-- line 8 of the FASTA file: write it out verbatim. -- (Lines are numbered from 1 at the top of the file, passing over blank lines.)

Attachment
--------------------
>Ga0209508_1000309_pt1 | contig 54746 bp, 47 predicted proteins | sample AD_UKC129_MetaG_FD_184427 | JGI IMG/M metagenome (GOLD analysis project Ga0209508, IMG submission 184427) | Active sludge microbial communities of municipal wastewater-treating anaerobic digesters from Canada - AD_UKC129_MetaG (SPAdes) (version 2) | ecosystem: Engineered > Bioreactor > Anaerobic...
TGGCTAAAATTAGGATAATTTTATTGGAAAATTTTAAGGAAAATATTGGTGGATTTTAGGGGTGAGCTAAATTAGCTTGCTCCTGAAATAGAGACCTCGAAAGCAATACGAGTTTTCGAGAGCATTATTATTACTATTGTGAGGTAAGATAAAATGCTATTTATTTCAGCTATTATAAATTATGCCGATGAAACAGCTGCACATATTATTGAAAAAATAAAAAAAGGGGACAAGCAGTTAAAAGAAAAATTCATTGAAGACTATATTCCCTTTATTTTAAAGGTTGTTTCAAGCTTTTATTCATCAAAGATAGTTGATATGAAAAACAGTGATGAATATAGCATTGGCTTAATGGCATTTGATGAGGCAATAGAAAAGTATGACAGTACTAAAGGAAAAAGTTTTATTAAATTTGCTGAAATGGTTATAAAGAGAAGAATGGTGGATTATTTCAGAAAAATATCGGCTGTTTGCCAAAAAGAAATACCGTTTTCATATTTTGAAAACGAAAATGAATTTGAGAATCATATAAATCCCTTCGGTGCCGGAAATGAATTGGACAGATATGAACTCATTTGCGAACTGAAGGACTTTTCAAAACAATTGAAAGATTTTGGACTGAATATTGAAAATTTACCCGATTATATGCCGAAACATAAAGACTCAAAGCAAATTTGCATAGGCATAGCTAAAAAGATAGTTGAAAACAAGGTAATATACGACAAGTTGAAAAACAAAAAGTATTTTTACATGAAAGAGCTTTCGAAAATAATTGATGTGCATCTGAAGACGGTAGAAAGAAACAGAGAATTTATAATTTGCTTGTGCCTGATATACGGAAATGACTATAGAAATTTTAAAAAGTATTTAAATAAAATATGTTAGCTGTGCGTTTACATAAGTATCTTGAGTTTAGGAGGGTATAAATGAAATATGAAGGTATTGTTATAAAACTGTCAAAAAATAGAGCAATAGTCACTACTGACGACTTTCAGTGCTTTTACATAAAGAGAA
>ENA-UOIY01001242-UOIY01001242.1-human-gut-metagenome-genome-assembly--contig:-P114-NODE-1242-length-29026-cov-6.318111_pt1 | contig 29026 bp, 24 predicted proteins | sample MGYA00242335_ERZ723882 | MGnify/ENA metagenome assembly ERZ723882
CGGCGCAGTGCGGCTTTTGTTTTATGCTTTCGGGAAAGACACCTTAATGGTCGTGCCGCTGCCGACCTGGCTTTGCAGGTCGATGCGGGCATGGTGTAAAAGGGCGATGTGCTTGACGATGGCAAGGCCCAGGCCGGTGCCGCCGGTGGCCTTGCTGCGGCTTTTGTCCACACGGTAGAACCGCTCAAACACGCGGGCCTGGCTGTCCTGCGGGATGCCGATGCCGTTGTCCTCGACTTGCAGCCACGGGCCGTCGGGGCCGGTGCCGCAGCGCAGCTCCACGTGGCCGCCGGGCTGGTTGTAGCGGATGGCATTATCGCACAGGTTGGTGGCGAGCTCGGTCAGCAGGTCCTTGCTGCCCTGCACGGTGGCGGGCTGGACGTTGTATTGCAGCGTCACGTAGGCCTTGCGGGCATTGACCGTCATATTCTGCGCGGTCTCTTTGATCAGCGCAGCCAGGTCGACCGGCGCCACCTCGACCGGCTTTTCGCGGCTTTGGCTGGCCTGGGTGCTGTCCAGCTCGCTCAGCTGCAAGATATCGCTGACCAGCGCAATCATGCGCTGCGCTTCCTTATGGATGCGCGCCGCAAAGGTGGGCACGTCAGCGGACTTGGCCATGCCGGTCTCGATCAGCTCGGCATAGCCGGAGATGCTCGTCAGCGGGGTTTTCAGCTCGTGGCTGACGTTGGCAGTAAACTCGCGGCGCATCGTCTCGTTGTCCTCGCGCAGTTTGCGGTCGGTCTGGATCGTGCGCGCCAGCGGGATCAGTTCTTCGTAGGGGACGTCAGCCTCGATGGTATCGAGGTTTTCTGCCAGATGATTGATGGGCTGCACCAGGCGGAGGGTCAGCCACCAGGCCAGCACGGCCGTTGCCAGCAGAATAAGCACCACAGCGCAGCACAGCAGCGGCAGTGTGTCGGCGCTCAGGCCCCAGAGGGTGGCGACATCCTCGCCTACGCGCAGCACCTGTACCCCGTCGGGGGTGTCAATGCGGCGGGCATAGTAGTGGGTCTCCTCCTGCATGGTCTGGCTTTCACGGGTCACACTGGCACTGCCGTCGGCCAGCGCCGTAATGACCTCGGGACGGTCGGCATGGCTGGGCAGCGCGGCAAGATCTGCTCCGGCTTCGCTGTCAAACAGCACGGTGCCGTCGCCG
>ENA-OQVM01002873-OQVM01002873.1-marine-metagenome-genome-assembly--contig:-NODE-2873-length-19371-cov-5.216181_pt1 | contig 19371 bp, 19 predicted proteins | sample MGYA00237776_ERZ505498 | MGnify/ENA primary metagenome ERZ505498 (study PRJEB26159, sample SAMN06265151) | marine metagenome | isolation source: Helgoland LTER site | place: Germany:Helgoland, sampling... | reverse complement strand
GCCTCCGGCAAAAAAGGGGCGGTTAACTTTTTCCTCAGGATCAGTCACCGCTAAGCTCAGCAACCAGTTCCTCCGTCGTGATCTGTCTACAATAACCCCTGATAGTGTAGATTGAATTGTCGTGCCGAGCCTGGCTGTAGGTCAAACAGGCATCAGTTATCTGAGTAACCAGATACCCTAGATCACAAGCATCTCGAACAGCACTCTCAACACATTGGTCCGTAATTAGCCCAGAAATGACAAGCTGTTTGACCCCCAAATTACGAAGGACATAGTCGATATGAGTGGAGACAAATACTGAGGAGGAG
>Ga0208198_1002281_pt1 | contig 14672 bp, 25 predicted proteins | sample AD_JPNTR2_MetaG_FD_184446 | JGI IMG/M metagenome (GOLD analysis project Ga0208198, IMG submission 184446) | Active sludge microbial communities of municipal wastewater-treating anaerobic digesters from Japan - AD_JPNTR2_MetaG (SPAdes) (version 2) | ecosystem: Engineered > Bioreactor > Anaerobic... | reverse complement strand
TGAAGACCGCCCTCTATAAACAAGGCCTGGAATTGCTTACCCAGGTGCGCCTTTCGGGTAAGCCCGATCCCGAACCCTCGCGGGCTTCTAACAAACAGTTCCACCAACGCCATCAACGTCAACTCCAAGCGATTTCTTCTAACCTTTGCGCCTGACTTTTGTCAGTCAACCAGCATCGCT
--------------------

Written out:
TGAAGACCGCCCTCTATAAACAAGGCCTGGAATTGCTTACCCAGGTGCGCCTTTCGGGTAAGCCCGATCCCGAACCCTCGCGGGCTTCTAACAAACAGTTCCACCAACGCCATCAACGTCAACTCCAAGCGATTTCTTCTAACCTTTGCGCCTGACTTTTGTCAGTCAACCAGCATCGCT